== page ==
What is ureteropelvic junction obstruction (UPJ)?
The urinary system is made up of two kidneys, two ureters, the bladder and a urethra. The kidneys are the bean-shaped structures located just below the rib cage that make urine and filter waste products from the blood. The ureters are thin tubes that carry the urine from the kidneys to the bladder where it is stored until leaving the body. The urethra is the tube that carries urine from the bladder out of the body.
The area where the ureter connects to the kidney is the ureteropelvic junction (UPJ). A narrowing of this junction can cause a blockage which can prevent the normal flow of urine from the kidney, causing swelling (dilation) of the kidney (a condition called hydronephrosis). Prolonged blockage may be harmful to kidney function, especially if it is associated with infections.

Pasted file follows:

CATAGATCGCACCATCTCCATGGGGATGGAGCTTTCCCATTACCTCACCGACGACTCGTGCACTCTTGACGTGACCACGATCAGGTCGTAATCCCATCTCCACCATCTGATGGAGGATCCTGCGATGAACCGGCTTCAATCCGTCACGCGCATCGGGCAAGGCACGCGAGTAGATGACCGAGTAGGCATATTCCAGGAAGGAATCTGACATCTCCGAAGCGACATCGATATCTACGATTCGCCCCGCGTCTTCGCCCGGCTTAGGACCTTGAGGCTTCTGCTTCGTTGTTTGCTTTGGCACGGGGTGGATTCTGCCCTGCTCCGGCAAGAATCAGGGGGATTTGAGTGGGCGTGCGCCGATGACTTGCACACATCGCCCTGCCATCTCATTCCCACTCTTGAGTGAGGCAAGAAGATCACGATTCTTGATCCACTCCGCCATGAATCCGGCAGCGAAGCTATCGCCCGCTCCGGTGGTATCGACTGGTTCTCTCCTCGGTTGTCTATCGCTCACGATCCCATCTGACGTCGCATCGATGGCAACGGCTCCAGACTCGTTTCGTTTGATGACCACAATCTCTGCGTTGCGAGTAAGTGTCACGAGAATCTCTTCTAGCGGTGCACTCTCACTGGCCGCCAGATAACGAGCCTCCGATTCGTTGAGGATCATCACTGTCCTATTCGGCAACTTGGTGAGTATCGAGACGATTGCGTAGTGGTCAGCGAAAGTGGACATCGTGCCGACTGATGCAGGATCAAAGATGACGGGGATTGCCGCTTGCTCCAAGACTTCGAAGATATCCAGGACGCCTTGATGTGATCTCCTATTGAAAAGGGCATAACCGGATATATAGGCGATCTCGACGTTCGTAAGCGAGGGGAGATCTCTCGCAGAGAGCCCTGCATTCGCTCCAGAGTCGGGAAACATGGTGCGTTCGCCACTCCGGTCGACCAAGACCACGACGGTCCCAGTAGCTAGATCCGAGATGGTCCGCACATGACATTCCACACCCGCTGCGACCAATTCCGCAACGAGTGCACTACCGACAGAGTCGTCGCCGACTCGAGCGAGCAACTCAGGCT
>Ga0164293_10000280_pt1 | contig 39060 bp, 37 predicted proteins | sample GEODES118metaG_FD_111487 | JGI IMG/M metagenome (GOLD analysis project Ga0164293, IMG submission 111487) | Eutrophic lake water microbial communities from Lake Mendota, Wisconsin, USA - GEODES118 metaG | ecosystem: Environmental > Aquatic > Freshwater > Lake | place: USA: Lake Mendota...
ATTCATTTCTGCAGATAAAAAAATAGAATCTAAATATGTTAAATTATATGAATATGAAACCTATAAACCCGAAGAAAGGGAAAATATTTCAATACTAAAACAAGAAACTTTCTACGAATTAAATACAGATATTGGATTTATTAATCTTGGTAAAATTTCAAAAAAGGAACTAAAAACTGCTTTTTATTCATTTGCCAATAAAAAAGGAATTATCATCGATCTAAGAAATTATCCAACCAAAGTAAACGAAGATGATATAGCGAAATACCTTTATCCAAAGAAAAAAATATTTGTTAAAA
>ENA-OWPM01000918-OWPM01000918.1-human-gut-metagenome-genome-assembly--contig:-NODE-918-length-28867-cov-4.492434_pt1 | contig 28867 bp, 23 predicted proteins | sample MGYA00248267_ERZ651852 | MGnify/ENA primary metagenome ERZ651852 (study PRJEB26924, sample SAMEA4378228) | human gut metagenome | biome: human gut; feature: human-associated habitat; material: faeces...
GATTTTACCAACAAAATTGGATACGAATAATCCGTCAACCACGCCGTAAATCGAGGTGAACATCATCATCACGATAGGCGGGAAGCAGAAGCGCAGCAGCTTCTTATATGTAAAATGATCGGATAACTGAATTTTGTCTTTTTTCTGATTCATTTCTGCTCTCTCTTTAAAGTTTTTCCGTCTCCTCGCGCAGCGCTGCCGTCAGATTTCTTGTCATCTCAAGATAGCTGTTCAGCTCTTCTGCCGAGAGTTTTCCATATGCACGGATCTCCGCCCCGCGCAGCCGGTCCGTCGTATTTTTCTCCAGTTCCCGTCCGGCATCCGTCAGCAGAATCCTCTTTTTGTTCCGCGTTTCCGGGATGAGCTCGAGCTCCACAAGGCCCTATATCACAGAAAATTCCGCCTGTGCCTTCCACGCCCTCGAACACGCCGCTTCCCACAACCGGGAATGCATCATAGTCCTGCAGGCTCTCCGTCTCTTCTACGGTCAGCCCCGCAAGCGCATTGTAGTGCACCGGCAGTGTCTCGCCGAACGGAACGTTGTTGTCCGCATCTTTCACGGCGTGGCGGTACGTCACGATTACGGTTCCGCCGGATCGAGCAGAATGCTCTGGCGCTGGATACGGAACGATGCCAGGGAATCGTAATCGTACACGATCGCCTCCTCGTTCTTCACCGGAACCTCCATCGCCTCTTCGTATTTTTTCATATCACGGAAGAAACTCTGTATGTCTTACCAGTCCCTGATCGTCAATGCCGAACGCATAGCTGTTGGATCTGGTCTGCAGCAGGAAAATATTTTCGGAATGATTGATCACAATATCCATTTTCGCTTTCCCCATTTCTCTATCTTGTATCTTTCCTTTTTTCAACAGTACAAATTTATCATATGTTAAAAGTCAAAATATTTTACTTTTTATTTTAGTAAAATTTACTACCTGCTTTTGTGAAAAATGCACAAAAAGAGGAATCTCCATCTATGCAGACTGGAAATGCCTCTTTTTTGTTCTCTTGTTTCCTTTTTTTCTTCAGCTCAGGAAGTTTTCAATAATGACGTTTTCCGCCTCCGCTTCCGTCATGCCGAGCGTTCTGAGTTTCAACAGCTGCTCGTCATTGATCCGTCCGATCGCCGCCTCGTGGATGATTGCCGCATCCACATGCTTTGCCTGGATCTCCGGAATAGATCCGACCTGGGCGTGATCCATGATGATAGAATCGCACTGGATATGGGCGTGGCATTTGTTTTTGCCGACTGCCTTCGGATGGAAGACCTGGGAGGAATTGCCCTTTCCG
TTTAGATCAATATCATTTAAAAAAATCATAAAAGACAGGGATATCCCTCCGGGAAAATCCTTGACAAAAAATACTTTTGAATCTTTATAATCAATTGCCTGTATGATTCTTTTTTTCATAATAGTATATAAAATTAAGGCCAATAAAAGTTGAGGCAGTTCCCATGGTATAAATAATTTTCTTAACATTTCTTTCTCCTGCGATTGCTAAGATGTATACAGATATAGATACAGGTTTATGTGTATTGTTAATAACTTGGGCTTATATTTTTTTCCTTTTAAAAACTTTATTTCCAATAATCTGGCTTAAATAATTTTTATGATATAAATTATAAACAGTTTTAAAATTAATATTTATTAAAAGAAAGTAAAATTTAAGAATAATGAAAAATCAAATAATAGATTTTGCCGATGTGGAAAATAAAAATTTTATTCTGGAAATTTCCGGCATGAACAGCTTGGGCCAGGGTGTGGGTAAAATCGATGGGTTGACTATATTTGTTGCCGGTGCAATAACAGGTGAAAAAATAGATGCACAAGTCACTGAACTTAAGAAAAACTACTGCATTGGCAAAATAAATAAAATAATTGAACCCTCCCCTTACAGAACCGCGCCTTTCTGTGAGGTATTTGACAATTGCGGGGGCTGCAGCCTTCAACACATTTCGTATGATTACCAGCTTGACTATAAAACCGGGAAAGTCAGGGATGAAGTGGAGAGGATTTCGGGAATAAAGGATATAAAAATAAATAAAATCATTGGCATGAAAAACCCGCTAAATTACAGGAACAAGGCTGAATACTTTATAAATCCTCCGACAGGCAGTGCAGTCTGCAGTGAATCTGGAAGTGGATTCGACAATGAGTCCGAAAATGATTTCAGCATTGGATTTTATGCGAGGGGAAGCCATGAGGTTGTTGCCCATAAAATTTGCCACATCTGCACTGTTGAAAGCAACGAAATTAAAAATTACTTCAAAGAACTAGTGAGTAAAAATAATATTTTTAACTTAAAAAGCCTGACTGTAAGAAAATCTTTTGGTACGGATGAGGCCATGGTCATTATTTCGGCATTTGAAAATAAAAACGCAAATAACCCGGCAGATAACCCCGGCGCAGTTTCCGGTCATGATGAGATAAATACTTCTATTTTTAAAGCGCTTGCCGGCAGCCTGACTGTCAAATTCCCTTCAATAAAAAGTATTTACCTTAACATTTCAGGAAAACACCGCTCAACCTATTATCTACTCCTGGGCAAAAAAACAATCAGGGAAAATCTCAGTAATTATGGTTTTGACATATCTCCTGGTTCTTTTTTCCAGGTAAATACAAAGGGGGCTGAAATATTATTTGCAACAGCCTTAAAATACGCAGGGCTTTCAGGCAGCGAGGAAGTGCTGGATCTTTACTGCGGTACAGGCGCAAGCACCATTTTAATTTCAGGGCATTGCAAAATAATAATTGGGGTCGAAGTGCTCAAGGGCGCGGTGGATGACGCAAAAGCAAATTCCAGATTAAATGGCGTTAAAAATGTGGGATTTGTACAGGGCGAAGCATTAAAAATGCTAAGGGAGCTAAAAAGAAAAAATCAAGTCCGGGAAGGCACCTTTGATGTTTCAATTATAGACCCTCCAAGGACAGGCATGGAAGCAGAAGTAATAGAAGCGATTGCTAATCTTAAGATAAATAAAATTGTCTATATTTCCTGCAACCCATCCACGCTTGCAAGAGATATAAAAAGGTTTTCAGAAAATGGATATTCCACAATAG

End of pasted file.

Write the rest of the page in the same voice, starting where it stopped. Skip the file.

UPJ obstruction is most often caused by a narrowing at the point where the ureter is connected to the kidney. UPJ obstruction can also be caused by a blood vessel or tissue crossing over the ureter causing a blockage.
Because of the increased use of prenatal ultrasound, UPJ obstructions can often be detected before birth. UPJ obstruction may be found in newborns and infants with abdominal fullness or urinary tract infections. Older children with this issue may have abdominal pain with nausea and vomiting, blood in their urine, or urinary tract infections with fever.
Testing, diagnosis and treatment
When a UPJ obstruction is suspected at any age, tests to determine the degree of blockage will be performed, including kidney ultrasound (painless test that takes pictures of the kidney and ureter) and possibly a kidney scan.
Mild blockages can be followed to monitor kidney growth but often resolve on their own without intervention. Surgery may be recommended if the blockage is slowing the growth or function of the kidney or causing infections. A treatment plan will be determined with your child’s urology team based on your child’s individual needs.